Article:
After Strong Year for Hedge Funds, Investors Return
By PAUL SULLIVAN
Published: April 16, 2010
WHILE the stock market was surging back last year, so, too, were hedge funds.
Are you investing in hedge funds or steering clear? Why?
This recovery may anger the average investor who equates hedge funds with the bad deeds of Wall Street. And the funds’ quick return may surprise sophisticated investors who are still smarting from the money they lost in their rush to move their portfolios to cash.
But in its most recent report, BarclayHedge, which tracks the flow through hedge funds, said 2009 was the best year for the industry’s performance against the Standard & Poor’s 500-stock index since the company started tracking this in 2000.
As a result, money has started to return to hedge funds, particularly into those focused on distressed debt, fixed-income and so-called event-driven strategies where a manager takes a position in a company because he believes its situation is about to change. In February, investors put $16.6 billion into hedge funds, according to BarclayHedge. Assets in the industry as of the end of February stand at a 16-month high of $1.5 trillion.
“After it’s all said and done, hedge funds did outperform the broader stock indices in 2008,” said Sol Waksman, president of BarclayHedge. “As bad as the losses were, they were much worse in the broader stock markets.”
An even more optimistic prediction by Deutsche Bank’s Alternative Investment Survey estimated that $222 billion would be invested in hedge funds this year. Mr. Waksman said he believed this was overly rosy. “It’s a record-setting number,” he said. “I hope they’re right.”
Even if Deutsche is wrong, the point is that interest in hedge funds appears to be picking up again. So will this time be different? Are investors who are returning now chasing something that has already passed? Here are some of the crucial points to consider:
WAS IT REALLY LIQUIDITY? At the nadir of the credit crash, the rap against hedge funds was that they used their gating provisions to prevent investors from pulling their money out. In some cases, this increased investors’ losses, because they ended up selling other securities to get cash.
In reality, provisions surrounding when and how investors could withdraw their money had been clearly stated in hedge fund documents. The hasty sales were driven by the fear that the entire system was going to collapse.
What happened 18 months ago is not going to change how top managers allow their investors to pull out their money, advisers say. Hedge funds will continue to require investments to be locked up, particularly the top-performing funds. That means people need to accept quarterly, semiannual or yearlong lockups.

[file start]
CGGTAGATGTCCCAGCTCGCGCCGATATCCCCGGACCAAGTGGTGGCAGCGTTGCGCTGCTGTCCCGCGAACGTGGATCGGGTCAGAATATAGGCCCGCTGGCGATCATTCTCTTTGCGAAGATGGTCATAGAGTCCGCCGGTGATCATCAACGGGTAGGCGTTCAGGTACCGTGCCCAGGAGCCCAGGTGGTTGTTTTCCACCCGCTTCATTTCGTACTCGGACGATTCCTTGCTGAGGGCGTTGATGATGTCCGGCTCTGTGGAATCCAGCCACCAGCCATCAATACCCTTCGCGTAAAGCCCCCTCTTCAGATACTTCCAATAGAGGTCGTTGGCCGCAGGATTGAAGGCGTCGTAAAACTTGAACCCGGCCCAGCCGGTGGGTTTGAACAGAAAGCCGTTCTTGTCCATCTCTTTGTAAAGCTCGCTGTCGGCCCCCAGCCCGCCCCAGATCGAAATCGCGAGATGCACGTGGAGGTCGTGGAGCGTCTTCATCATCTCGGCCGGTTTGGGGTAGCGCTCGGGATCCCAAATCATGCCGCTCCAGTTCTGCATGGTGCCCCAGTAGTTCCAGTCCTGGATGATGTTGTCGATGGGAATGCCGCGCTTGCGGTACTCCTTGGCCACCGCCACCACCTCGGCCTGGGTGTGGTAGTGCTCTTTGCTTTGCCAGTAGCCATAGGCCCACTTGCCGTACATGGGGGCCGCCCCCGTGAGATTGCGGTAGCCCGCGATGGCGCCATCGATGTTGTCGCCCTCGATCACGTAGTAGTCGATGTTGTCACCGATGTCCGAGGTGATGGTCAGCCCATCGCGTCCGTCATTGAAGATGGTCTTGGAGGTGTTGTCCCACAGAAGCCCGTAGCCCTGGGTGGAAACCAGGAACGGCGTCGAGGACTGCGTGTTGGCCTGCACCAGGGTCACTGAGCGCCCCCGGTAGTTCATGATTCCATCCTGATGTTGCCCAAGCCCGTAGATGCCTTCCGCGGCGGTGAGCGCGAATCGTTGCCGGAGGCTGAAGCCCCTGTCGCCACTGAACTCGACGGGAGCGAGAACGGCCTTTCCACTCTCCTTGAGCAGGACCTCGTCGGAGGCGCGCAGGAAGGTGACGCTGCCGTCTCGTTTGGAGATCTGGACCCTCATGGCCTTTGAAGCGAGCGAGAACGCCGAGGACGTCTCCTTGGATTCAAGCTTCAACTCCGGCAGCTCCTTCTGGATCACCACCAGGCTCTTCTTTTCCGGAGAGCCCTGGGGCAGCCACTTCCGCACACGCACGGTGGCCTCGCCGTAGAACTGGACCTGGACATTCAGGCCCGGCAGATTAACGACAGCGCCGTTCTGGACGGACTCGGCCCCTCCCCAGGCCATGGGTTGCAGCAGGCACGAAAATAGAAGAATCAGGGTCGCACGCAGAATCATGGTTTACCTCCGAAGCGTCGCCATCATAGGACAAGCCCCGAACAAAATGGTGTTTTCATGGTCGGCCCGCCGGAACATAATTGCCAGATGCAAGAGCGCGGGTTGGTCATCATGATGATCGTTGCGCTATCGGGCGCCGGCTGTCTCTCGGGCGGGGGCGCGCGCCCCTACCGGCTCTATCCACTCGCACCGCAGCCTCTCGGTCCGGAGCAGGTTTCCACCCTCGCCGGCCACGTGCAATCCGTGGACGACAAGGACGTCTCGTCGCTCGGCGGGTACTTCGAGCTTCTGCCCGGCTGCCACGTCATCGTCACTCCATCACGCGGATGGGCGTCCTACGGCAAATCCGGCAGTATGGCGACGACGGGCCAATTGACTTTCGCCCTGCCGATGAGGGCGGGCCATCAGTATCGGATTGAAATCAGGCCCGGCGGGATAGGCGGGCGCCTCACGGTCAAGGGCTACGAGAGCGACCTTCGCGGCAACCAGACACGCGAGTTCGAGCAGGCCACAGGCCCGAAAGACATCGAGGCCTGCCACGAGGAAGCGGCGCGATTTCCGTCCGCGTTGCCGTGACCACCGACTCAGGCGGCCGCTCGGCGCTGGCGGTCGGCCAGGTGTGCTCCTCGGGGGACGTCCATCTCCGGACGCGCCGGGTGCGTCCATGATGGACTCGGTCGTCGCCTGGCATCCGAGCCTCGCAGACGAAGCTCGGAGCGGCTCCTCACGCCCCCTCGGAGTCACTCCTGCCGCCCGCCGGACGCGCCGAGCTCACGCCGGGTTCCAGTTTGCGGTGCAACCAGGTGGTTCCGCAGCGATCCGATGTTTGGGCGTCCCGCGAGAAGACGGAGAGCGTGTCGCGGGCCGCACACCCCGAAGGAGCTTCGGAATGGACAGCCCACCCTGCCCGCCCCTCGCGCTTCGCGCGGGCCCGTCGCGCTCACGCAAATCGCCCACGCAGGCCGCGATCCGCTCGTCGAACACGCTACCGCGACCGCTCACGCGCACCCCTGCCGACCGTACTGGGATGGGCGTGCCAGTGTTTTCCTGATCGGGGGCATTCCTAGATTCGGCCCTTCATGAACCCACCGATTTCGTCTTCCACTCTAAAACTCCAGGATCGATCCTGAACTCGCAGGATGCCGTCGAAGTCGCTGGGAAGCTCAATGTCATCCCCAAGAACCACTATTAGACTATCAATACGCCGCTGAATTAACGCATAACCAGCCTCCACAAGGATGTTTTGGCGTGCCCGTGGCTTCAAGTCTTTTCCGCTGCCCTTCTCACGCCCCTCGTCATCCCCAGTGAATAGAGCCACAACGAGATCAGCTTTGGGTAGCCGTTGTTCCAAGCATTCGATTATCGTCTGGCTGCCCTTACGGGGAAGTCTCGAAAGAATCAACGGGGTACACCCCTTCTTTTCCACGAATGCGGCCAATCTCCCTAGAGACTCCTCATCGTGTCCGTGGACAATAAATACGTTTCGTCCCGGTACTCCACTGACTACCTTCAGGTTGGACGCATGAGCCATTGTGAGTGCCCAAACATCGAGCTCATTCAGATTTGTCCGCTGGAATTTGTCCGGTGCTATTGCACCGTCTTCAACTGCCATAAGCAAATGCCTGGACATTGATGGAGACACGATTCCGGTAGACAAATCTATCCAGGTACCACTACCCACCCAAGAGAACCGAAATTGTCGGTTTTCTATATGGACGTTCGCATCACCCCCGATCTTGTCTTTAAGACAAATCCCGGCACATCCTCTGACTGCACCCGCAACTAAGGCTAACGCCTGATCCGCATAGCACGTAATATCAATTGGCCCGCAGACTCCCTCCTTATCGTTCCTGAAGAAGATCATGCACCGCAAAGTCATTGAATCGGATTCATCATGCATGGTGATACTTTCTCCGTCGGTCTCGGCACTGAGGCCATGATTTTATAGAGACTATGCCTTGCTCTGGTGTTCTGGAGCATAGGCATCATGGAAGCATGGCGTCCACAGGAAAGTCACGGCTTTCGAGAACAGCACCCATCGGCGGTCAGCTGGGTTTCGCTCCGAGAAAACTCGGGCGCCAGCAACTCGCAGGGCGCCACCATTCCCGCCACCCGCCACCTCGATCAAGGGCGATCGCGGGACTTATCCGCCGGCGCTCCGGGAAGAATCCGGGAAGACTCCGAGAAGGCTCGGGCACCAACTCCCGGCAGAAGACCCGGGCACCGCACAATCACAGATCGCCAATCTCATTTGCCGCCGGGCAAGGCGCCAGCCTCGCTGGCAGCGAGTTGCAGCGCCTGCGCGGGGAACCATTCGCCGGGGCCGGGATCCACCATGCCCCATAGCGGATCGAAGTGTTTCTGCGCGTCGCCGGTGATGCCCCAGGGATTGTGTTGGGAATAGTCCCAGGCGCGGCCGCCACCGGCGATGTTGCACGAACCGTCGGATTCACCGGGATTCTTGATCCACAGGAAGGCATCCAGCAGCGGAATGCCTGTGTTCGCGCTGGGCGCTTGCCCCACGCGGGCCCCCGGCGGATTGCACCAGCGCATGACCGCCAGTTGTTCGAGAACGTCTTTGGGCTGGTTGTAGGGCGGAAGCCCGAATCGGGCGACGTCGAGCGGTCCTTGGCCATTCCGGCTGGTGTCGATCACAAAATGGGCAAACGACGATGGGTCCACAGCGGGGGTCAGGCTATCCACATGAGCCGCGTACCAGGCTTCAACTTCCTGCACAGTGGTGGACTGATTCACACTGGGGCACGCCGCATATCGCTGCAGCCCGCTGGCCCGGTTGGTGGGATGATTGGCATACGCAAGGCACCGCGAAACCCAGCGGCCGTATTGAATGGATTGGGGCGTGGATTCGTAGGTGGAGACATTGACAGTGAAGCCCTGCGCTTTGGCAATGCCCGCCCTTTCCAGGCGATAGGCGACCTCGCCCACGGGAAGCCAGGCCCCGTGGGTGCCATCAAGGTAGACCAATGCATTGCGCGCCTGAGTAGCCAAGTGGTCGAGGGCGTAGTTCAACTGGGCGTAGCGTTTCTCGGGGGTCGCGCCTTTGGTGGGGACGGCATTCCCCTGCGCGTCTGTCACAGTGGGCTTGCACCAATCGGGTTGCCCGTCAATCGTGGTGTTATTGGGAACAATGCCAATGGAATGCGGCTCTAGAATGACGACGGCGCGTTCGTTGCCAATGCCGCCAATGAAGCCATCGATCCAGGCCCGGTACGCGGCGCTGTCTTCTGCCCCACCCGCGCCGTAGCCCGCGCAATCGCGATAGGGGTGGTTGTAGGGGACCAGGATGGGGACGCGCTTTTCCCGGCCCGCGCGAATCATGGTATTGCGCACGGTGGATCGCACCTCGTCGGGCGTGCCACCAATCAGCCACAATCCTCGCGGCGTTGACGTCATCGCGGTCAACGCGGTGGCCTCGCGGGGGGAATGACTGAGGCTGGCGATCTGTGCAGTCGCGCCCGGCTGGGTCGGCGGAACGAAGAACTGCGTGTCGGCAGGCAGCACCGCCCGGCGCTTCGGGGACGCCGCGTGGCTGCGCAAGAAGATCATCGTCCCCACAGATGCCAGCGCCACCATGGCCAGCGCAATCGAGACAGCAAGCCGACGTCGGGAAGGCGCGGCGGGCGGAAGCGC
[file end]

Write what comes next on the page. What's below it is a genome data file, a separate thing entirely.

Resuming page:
“If you want to invest with the best managers, you have to live with their rules,” said Martin Gross, president of Sandalwood Securities, a fund that invests in hedge funds focused on debt. “Some people get this and want to be invested with that great manager. Others are very nervous about locking their money up.”
He pointed out that a lack of liquidity forces people to stick with their investment strategy. The bad news is that those who filed forms to redeem their money at the end of March 2009 missed out on the rally.
A liquidity budget may be the better option. This is essentially an assessment of how much money you can stand to have out of reach and how much money you need to keep liquid. Investors with those budgets would have been able to set aside a safe amount of money and allow the hedge fund strategies to play out.
NOTHING GOES UP FOREVER On the whole, hedge funds were down 18 to 19 percent at the end of 2008. This shook up some people, even though the broader market indexes were down as much as 40 percent.
“Clients fall into two groups,” said David Bailin, global head of managed investments at Citi Private Bank. “The ones who believed in absolute returns — that hedge funds will never go down — are shell-shocked and gone. The second group did the tough analysis.”
By this he means they looked at hedge funds for their relative returns. And those who stuck with that strategy have been rewarded. Mr. Bailin said 75 percent of the funds his group worked with were at or above their Jan. 1, 2008, high-water marks.